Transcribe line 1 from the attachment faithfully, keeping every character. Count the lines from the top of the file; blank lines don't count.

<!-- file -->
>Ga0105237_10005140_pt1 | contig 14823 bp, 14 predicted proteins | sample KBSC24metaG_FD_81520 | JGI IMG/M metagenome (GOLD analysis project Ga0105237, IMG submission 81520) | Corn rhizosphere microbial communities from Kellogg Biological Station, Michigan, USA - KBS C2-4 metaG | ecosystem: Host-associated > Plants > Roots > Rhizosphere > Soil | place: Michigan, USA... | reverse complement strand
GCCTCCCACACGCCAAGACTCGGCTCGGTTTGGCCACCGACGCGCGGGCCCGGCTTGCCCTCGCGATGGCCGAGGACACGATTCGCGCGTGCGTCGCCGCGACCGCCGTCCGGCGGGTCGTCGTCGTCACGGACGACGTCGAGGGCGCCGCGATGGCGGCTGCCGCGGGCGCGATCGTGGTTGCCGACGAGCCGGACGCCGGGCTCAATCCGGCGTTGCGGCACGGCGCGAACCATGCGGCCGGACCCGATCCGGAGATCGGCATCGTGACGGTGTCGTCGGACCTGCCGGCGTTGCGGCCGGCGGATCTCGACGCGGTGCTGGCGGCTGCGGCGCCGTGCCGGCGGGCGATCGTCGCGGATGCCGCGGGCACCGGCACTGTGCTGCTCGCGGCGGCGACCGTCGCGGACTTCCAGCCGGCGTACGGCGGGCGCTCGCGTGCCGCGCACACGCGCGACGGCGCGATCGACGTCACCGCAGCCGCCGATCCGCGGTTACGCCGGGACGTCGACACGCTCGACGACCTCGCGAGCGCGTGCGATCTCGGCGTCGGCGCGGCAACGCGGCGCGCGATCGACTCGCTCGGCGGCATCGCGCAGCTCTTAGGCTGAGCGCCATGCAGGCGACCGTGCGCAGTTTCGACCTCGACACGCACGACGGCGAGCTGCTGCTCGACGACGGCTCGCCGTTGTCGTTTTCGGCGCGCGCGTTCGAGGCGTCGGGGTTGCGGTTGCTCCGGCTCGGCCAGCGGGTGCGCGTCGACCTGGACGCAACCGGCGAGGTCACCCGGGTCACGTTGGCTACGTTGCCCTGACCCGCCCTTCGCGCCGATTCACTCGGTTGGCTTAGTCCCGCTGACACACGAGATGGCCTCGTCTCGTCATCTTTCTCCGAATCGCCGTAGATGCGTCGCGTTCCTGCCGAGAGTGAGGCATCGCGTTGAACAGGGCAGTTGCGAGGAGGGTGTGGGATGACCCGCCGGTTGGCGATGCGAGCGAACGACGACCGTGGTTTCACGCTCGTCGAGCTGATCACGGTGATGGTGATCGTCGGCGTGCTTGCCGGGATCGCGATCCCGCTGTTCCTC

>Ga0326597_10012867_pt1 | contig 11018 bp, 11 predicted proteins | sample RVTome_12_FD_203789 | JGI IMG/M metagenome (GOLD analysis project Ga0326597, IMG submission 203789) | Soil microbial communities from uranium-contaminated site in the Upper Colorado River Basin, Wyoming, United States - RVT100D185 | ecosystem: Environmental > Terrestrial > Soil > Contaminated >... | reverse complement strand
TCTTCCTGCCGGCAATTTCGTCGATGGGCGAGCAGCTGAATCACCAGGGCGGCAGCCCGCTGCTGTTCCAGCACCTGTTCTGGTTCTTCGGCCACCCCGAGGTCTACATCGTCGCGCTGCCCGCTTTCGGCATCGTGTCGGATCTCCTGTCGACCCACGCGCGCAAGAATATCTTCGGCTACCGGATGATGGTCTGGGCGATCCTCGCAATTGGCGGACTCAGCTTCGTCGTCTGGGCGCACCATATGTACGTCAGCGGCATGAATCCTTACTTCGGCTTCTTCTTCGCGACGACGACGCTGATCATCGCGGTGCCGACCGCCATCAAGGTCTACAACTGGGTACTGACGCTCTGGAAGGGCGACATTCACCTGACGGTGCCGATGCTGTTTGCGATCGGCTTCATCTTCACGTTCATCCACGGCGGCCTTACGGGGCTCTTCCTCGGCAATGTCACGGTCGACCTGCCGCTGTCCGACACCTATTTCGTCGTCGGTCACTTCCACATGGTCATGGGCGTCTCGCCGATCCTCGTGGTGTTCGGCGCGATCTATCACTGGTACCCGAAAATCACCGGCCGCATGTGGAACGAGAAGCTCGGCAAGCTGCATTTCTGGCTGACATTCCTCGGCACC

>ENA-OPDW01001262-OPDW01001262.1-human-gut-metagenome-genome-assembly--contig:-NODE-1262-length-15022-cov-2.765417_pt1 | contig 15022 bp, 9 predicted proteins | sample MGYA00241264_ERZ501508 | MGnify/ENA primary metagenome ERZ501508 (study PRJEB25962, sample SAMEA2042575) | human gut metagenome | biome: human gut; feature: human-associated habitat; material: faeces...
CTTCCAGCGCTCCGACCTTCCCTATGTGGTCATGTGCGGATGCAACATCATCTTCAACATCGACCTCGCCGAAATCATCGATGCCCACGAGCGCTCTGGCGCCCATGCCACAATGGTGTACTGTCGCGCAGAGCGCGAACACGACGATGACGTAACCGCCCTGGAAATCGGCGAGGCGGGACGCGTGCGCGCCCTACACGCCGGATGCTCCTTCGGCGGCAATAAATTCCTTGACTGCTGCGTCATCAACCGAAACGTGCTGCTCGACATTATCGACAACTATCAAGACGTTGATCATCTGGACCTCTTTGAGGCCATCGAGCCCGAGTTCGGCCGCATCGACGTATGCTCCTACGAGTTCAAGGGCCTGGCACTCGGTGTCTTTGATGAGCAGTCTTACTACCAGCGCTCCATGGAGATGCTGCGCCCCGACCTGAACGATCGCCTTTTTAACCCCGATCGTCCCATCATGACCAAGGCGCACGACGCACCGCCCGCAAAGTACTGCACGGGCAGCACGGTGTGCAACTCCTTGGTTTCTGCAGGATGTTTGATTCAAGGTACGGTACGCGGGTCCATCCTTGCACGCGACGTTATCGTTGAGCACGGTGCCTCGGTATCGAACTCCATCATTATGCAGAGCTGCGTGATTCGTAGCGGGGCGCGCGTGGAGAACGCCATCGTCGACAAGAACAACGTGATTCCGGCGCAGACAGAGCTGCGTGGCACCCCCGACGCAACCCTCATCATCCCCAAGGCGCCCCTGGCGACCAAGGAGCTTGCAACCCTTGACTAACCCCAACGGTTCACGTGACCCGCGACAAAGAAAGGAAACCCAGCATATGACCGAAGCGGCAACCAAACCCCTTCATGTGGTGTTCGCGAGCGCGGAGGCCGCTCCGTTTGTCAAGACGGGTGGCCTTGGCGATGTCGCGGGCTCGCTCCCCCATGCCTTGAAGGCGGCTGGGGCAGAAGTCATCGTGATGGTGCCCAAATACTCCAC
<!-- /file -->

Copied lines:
>Ga0105237_10005140_pt1 | contig 14823 bp, 14 predicted proteins | sample KBSC24metaG_FD_81520 | JGI IMG/M metagenome (GOLD analysis project Ga0105237, IMG submission 81520) | Corn rhizosphere microbial communities from Kellogg Biological Station, Michigan, USA - KBS C2-4 metaG | ecosystem: Host-associated > Plants > Roots > Rhizosphere > Soil | place: Michigan, USA... | reverse complement strand